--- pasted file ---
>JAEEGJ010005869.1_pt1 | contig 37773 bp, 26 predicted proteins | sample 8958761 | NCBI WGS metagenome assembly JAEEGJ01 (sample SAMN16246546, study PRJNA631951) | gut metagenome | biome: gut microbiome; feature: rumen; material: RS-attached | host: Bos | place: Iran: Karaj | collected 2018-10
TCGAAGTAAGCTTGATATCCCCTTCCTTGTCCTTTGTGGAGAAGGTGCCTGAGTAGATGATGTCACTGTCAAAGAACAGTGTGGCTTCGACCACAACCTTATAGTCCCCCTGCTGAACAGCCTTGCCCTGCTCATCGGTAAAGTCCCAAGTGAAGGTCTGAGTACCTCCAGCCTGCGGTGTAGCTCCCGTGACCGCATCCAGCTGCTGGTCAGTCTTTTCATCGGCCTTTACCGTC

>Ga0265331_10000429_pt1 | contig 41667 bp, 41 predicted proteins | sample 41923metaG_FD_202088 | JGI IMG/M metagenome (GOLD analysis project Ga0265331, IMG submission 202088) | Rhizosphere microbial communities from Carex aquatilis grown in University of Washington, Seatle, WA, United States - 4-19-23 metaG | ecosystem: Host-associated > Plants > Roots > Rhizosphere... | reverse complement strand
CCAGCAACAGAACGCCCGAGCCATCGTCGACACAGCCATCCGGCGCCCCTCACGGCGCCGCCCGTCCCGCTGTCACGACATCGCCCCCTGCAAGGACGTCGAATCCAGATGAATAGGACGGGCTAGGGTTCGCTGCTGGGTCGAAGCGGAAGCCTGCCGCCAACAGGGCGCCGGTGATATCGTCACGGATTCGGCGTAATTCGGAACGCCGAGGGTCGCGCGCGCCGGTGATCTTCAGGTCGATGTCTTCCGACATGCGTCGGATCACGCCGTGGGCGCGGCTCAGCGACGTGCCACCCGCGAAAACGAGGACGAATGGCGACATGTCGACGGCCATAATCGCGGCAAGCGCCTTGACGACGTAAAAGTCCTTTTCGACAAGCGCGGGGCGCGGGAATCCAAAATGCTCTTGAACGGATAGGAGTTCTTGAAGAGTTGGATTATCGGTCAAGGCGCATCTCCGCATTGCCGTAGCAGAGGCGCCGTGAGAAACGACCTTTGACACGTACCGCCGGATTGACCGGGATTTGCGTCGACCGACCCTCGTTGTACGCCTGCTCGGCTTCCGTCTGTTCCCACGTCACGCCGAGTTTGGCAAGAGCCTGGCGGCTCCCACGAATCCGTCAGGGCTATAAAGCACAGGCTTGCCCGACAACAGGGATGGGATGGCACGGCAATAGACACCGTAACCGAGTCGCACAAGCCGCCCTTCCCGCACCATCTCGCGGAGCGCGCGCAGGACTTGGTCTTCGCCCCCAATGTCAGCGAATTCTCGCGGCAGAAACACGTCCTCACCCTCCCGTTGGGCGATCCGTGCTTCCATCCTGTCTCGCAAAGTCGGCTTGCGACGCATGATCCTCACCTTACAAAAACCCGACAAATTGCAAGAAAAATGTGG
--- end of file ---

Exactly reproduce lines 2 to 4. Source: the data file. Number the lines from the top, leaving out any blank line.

TCGAAGTAAGCTTGATATCCCCTTCCTTGTCCTTTGTGGAGAAGGTGCCTGAGTAGATGATGTCACTGTCAAAGAACAGTGTGGCTTCGACCACAACCTTATAGTCCCCCTGCTGAACAGCCTTGCCCTGCTCATCGGTAAAGTCCCAAGTGAAGGTCTGAGTACCTCCAGCCTGCGGTGTAGCTCCCGTGACCGCATCCAGCTGCTGGTCAGTCTTTTCATCGGCCTTTACCGTC

>Ga0265331_10000429_pt1 | contig 41667 bp, 41 predicted proteins | sample 41923metaG_FD_202088 | JGI IMG/M metagenome (GOLD analysis project Ga0265331, IMG submission 202088) | Rhizosphere microbial communities from Carex aquatilis grown in University of Washington, Seatle, WA, United States - 4-19-23 metaG | ecosystem: Host-associated > Plants > Roots > Rhizosphere... | reverse complement strand
CCAGCAACAGAACGCCCGAGCCATCGTCGACACAGCCATCCGGCGCCCCTCACGGCGCCGCCCGTCCCGCTGTCACGACATCGCCCCCTGCAAGGACGTCGAATCCAGATGAATAGGACGGGCTAGGGTTCGCTGCTGGGTCGAAGCGGAAGCCTGCCGCCAACAGGGCGCCGGTGATATCGTCACGGATTCGGCGTAATTCGGAACGCCGAGGGTCGCGCGCGCCGGTGATCTTCAGGTCGATGTCTTCCGACATGCGTCGGATCACGCCGTGGGCGCGGCTCAGCGACGTGCCACCCGCGAAAACGAGGACGAATGGCGACATGTCGACGGCCATAATCGCGGCAAGCGCCTTGACGACGTAAAAGTCCTTTTCGACAAGCGCGGGGCGCGGGAATCCAAAATGCTCTTGAACGGATAGGAGTTCTTGAAGAGTTGGATTATCGGTCAAGGCGCATCTCCGCATTGCCGTAGCAGAGGCGCCGTGAGAAACGACCTTTGACACGTACCGCCGGATTGACCGGGATTTGCGTCGACCGACCCTCGTTGTACGCCTGCTCGGCTTCCGTCTGTTCCCACGTCACGCCGAGTTTGGCAAGAGCCTGGCGGCTCCCACGAATCCGTCAGGGCTATAAAGCACAGGCTTGCCCGACAACAGGGATGGGATGGCACGGCAATAGACACCGTAACCGAGTCGCACAAGCCGCCCTTCCCGCACCATCTCGCGGAGCGCGCGCAGGACTTGGTCTTCGCCCCCAATGTCAGCGAATTCTCGCGGCAGAAACACGTCCTCACCCTCCCGTTGGGCGATCCGTGCTTCCATCCTGTCTCGCAAAGTCGGCTTGCGACGCATGATCCTCACCTTACAAAAACCCGACAAATTGCAAGAAAAATGTGG